Our Shanghai servers run the following lists as recommended by the government.
Even with the best lists we get complaints from clients saying that they can't send mail.
We estimate that approximately 40% of the broadband ip addresses handed out in Shanghai are listed in major spam lists.
We have recently implemented some receipt checks for incoming email - if we receive more than a certain amount of emails to non-existent users within a certain period, we block the sender address for a few minutes. Spammers usually send blanket emails to many fake names at a domain, so this works reasonably well. (It also puts less load on the servers as they can bounce spam before the virus and spam software gets to process it).
Any incoming mail that is 'definitely' spam gets prefixed with :SPAM:
While we try to please everyone, its a balancing act. Any confirmed mass spammers will be blocked from our server. If you have clients that cannot send you email, please have them check with their ISP if they are blocked on any of the major spam lists.
Clients can check spam listings at the DNS Stuff website.
We also use SPF in a limited way to check domain senders.
We are still evaluating the use of Domain Keys.
Domain Keys and SPF are ways to authenticate that email does in fact come from the domain that the mail allegedly comes from.
How does this help?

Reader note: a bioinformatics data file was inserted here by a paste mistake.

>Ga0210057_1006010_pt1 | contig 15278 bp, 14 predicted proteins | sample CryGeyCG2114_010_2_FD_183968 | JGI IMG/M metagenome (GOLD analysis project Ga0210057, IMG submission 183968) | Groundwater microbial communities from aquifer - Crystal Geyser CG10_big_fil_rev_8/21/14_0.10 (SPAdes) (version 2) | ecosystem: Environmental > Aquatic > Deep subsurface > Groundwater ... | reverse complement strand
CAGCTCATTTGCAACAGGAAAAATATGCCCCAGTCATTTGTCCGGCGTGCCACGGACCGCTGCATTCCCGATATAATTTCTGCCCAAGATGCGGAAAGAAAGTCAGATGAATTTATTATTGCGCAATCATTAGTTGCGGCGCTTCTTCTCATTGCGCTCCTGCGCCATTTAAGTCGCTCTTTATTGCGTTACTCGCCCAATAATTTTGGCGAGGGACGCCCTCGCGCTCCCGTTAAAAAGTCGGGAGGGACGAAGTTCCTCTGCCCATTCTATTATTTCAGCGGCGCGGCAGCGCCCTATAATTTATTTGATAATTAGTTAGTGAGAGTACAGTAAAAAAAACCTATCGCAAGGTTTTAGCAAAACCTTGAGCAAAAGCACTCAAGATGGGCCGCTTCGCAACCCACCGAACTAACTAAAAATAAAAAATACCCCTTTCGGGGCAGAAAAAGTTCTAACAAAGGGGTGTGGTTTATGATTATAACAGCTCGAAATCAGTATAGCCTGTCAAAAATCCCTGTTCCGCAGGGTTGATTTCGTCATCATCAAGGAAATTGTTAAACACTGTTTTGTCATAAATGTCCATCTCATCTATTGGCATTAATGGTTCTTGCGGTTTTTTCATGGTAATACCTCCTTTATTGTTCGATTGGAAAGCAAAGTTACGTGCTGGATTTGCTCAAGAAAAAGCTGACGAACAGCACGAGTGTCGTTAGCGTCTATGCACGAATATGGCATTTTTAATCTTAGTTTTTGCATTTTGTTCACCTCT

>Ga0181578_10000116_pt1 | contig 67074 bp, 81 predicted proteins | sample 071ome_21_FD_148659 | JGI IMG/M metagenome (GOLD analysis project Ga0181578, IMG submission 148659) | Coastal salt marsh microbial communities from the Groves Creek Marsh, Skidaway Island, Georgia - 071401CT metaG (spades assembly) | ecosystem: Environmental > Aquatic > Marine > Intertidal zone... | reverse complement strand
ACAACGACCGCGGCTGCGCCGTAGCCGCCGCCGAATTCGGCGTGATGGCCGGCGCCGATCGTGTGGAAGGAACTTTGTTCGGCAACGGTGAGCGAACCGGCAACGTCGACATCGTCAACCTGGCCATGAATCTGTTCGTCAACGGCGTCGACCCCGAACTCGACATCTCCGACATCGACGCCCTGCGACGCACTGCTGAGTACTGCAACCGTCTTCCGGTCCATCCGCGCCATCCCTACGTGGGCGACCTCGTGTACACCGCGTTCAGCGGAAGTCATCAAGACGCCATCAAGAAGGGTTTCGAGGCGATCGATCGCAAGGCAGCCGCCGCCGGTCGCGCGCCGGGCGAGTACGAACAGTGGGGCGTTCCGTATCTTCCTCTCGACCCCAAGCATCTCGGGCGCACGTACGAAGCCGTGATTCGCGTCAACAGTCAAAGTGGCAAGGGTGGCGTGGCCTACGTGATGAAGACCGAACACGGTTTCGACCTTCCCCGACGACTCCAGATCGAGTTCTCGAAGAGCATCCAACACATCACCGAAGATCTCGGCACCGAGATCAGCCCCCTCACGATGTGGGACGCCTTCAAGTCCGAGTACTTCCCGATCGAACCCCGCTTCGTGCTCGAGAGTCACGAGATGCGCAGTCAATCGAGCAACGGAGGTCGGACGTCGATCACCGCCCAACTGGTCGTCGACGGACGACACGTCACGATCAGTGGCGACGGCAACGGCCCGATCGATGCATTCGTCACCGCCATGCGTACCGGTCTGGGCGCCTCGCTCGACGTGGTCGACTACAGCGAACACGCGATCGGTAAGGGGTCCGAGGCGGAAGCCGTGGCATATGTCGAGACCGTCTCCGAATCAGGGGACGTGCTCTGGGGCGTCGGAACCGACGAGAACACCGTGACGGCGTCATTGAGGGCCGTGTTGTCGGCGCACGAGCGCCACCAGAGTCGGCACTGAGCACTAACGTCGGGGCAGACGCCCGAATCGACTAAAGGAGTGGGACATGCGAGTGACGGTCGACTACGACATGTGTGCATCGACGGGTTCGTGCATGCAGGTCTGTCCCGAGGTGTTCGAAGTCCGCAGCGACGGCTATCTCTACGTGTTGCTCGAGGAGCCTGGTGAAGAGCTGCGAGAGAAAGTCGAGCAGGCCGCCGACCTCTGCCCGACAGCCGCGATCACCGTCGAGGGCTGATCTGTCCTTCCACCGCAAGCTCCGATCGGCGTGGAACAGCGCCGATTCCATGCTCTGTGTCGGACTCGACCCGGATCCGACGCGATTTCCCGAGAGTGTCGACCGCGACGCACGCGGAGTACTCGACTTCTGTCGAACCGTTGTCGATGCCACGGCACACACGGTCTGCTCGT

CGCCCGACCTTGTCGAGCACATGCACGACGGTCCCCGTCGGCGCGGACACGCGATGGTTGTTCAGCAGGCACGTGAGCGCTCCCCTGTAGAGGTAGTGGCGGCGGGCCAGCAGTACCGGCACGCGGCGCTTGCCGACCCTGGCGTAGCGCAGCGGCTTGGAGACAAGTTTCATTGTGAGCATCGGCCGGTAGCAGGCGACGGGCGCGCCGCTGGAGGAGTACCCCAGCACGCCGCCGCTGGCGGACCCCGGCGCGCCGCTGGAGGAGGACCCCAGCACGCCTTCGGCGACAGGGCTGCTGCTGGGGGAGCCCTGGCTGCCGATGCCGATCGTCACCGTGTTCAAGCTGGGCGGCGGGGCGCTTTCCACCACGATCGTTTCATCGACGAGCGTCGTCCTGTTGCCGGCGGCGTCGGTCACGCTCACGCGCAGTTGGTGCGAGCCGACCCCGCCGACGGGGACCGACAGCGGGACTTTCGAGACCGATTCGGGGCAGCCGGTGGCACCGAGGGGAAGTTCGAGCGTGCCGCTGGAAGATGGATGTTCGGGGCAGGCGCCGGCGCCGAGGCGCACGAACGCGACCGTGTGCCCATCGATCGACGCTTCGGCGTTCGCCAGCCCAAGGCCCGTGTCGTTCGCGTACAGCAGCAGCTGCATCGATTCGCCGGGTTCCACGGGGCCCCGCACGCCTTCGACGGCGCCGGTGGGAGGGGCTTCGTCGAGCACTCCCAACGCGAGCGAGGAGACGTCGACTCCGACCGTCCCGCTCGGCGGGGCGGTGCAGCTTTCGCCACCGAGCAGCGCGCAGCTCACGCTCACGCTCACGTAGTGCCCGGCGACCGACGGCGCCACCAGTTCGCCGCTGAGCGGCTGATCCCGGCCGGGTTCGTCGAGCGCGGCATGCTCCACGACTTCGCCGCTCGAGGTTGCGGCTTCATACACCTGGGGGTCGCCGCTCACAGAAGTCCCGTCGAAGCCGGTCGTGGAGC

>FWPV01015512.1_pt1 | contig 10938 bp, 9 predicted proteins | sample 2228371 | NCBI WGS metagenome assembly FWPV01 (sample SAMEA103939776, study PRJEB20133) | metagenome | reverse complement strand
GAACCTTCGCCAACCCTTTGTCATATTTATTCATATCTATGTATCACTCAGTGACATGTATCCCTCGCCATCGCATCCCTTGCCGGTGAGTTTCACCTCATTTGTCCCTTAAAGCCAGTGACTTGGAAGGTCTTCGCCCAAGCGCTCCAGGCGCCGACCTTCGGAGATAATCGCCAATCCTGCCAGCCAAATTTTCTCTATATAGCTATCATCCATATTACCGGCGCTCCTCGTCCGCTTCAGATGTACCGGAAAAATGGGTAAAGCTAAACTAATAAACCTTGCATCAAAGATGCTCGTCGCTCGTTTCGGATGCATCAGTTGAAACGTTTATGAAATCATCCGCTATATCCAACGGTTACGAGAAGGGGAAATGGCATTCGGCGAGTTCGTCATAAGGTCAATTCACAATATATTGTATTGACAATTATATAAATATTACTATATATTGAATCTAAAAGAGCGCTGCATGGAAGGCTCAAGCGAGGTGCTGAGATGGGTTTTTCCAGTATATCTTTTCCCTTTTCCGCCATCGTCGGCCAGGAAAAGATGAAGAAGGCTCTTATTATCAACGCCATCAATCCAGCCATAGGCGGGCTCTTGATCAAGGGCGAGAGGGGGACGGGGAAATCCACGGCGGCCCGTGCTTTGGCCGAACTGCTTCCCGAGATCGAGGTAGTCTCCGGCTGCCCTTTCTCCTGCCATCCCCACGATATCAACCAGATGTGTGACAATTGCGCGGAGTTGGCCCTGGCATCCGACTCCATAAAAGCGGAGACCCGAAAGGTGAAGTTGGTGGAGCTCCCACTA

All legitimate mail from the server gets signed by SPF or DomainKeys.
Mail pretending to be from the server won\\\'t have a valid signature.
A virus sends you mail claiming to be from email@example.com
The mail server software checks the message to see if it is signed by the mail server. If it isn\\\'t signed then its not from firstname.lastname@example.org, so we can throw it away.
Spam checking (outgoing)
We have reverse DNS setup for 188.8.131.52 -> mail.computersolutions.cn
Reverse DNS is required for many domains now in order for them to accept incoming email.
There are a number of Spam listings that your recipients may use for filtering their incoming email.
You can check our mail server against many of these listings here -
Be aware that some spam listings are positive - these listings are ones that include *all* China Servers as spammers - we cannot get out of those. If this is a problem, tell your contacts that they are blocking all China email, which is silly.
Note that we do not have control of how other people filter / setup their mail servers.
If you are having problems contacting other people feel free to forward us the mail bounce message headers, and we can try to assist.
Occasionally our China clients will experience email and internet 'issues' with internet in general. This is unfortunately something that we have to live with in China.
Spam in general
Please do not abuse the facilities by sending unsolicited mail. Unsolicited Commercial Email (UCE) is highly frowned upon, and any clients sending mass 'Spam' will have their sites/email facilities shutdown on verification of spamming abuse, and be reported to the Chinese authorities in order to comply with Chinese law.
Spam reports should be sent to us via the contact form, or via RFC compliant methods.
The Ministry of Internet Information recently introduced some new spam laws, which requires mail server's to be registered with MII (similar to the recent ICP licencing).
We have setup a separate mail server for clients that send out regular mass mails to clients. Due to legal and other requirements mailing list services incur an additional fee.
Mailing lists are setup as opt-in to comply with China law.